Berlin-based artist Sarah Schönfeld stretches the limits of mind and material, making sculpture that melds mediums and explores the inbetween of human and nature, spirituality and space, brain and body. From printed cowhides to up close images of hallucinogenic drugs, Schönfeld discusses the thought and process behind her multifaceted work on display at Marso Gallery at Untitled Art Fair in Miami.

Who: Sarah Schönfeld

Medium: Sculpture, photographs

Where to see you work in MIami: At Marso Gallery at Untitled Art Fair

Shaman's Coat

What are you showing in Miami this year?

I am showing some pieces of my show "Seeing Double" in Mexico City earlier this year: a printed cowhide and some hospital gloves with crystals inserted. The show examined the distinctions between Western and indigenous perspectives on healing. As well there are a few pieces of my work "All you can feel" on display, where I dropped liquid substances, like pharmaceuticals, drugs or neurotransmitters on photo negatives and enlarged the result.

Interaction of speed and a photonegative from All You Can Feel

Interaction of speed and magic and a photonegative from All You Can Feel

What is the story behind your cowhide printed with a scene from 2001: A Space Odyssey?

Animals seem to represent nature itself, the materiality of an animal skin embodies the wild, the ancestral and the past. The idea of nature is closely connected to the planet earth. On the other hand the outer space is connected to science and technology. Nature in our understanding is the past where we come from, technology and space could be the future, where we are going to.

The printed cow fur in my work is a loose reference to the shamanistic practices of traveling to other worlds, with the fur as an important part of the equipment. The shaman's coat is a fundamental tool for the journey, and attached to the coat -mostly painted or sewed- are the shaman's helping spirits. They embody the presence of the spirits, much like an appearance on a screen, and if one of the coats is intended to be shown in a museum for example, the seams (the connections) have to be unraveled in order to allow the spirits to escape. These spirits are necessary for orientation and navigation, directions, power etc. in the other worlds. The theoretician and ethnologist Eduardo Viveiros de Castro calls shamanism cosmic diplomacy.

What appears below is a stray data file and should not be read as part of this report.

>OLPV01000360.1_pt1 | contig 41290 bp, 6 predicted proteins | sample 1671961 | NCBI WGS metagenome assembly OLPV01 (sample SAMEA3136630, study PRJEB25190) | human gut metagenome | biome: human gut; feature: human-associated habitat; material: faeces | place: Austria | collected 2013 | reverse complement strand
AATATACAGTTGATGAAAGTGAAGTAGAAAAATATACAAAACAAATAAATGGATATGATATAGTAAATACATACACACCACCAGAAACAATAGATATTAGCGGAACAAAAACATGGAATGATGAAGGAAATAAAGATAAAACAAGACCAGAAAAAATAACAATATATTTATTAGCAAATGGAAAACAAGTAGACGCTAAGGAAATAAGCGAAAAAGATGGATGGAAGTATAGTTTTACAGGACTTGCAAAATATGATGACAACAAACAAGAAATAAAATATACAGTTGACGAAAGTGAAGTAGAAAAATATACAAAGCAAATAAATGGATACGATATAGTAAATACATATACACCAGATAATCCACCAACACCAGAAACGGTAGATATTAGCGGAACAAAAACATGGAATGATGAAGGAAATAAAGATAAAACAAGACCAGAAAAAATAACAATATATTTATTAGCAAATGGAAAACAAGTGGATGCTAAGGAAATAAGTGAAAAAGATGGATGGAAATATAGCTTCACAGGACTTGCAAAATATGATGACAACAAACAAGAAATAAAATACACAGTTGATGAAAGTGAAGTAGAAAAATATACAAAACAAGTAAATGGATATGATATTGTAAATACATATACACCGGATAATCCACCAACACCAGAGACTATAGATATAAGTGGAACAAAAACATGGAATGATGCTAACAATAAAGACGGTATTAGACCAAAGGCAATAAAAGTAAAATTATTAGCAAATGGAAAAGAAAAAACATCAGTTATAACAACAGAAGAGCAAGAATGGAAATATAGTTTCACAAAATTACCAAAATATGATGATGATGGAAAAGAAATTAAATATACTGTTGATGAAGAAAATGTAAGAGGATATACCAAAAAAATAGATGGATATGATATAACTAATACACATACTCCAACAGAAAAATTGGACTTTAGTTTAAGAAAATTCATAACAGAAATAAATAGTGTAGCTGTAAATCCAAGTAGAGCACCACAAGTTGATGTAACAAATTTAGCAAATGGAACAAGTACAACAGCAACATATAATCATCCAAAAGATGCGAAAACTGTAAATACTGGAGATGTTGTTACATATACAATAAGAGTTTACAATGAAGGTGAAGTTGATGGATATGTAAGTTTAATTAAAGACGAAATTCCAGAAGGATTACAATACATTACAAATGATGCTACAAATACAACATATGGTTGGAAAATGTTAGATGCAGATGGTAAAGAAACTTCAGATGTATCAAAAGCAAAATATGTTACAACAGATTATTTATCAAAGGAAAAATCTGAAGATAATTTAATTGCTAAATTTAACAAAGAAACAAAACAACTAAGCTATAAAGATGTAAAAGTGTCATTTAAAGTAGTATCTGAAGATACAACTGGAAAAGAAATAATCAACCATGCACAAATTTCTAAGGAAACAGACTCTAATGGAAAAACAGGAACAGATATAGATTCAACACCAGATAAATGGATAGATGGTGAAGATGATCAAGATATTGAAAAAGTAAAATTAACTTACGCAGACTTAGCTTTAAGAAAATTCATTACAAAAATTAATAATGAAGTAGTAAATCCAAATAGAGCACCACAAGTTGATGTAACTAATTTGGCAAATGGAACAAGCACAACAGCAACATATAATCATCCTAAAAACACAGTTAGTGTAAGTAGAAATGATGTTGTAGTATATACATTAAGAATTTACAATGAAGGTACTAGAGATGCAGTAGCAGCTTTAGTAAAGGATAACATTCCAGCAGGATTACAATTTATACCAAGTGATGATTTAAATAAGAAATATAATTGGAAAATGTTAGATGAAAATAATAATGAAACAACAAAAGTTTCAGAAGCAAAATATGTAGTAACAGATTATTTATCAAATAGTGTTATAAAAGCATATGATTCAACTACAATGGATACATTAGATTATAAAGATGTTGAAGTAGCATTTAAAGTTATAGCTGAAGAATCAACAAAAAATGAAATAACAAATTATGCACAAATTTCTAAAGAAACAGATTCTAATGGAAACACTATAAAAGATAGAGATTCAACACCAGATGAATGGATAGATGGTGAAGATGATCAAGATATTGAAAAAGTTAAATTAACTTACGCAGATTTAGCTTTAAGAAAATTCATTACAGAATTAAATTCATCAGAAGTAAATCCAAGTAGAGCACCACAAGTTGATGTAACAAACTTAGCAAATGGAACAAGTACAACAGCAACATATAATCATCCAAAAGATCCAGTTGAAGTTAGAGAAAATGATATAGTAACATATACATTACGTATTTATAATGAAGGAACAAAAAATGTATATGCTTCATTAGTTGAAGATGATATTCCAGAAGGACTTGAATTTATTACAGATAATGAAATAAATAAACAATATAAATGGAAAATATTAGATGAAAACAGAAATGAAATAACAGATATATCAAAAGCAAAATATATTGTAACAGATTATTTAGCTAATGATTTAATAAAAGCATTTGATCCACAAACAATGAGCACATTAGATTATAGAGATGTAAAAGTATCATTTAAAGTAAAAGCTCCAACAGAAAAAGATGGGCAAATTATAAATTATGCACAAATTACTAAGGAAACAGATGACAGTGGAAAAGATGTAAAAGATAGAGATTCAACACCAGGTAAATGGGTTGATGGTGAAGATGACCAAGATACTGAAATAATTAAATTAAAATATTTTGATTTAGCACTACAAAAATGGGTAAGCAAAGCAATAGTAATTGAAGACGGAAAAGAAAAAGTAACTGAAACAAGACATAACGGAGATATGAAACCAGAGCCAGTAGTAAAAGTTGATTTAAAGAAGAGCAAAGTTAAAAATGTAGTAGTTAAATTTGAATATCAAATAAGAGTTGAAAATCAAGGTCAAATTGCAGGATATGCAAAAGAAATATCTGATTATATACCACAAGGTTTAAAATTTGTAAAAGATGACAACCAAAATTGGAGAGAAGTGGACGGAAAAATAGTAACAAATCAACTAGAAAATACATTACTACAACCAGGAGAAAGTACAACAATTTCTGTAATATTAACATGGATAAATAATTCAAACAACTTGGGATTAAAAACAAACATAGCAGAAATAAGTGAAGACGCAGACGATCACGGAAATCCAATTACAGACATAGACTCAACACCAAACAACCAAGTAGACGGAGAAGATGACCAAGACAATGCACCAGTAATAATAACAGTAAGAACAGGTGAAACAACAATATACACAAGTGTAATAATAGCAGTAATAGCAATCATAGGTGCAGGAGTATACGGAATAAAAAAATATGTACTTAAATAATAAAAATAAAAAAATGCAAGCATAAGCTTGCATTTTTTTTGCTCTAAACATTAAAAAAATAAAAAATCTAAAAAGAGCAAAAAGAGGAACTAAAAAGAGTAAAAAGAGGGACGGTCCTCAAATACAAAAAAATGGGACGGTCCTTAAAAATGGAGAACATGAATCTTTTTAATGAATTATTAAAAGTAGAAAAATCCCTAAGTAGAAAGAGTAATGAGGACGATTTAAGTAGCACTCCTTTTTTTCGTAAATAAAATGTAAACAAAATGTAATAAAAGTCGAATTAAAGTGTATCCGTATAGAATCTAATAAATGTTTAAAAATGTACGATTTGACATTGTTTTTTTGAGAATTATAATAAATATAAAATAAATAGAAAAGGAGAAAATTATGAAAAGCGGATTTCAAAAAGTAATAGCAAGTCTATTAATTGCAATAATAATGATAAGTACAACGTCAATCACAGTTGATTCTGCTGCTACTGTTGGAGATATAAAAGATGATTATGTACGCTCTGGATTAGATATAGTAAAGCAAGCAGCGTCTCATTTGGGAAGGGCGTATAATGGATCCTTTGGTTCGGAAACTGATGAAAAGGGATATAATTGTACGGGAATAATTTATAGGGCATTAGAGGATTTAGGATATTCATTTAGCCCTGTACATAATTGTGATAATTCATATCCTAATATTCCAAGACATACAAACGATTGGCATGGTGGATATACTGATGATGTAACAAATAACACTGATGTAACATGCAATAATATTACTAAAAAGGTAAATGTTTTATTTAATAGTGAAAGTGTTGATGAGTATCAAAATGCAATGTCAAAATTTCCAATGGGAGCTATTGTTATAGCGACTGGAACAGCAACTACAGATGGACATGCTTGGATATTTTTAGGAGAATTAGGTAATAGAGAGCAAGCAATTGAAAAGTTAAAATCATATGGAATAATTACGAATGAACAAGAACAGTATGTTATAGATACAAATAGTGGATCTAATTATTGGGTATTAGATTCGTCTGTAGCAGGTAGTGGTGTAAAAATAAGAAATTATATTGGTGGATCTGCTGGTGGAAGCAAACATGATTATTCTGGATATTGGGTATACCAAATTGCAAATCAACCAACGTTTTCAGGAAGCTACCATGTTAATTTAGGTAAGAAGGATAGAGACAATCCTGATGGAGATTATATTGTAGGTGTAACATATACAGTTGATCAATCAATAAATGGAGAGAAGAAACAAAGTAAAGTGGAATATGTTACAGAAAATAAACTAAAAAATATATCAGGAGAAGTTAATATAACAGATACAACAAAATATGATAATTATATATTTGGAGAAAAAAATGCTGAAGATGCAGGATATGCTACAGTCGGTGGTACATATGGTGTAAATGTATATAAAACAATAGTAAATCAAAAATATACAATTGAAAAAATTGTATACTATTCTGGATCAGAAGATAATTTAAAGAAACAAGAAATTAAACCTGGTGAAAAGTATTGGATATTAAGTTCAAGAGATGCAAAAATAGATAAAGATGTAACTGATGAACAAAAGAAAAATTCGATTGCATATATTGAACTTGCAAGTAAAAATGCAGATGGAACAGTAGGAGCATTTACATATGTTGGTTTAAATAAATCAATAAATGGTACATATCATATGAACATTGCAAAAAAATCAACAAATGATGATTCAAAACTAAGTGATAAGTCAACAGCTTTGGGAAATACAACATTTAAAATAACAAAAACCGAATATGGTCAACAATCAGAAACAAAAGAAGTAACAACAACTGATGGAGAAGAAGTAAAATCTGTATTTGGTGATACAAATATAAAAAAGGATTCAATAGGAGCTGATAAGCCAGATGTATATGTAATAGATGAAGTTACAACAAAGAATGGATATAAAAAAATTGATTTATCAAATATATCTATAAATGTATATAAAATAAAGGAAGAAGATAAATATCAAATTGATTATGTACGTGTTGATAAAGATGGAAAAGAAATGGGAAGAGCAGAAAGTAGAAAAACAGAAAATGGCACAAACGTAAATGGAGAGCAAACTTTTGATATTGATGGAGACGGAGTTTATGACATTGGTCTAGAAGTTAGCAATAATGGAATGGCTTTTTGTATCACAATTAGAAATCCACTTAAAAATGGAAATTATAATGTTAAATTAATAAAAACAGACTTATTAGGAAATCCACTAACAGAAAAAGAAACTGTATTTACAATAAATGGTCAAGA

I suggest in my work, that this other world, must be in our times and understanding the space, the universe, the new frontier after colonialism on earth. There we can imagine other dimensions, other entities, different realities. Science allows us to go back to Mythology or establish a new one. In this narrative, where the other world is the outer space, our helping spirit in order to get there, to be able to move, to breathe, to navigate etc., is technology. Much like in science fiction the boundaries between technology and magic becomes porous and gives some exciting imaginary space to enter. As the science fiction author Arthur C. Clarke in his 3rd law says: "Any sufficiently advanced technology is indistinguishable from magic."

The space technology printed on the modern shaman coat, embodies the techno-helping-spirits.

What are some of your main influences in your work?

The relationship between poetry and technology.

Anything exceptional you've seen in Miami while you've been here?

Interesting version of sense making.

What's next?

I am doing a collaboration with my Dad in spring in an Institution called NGBK in Berlin, it's a show called "Daddy Cool".

How would you describe the Art Basel Miami experience in 3 words?




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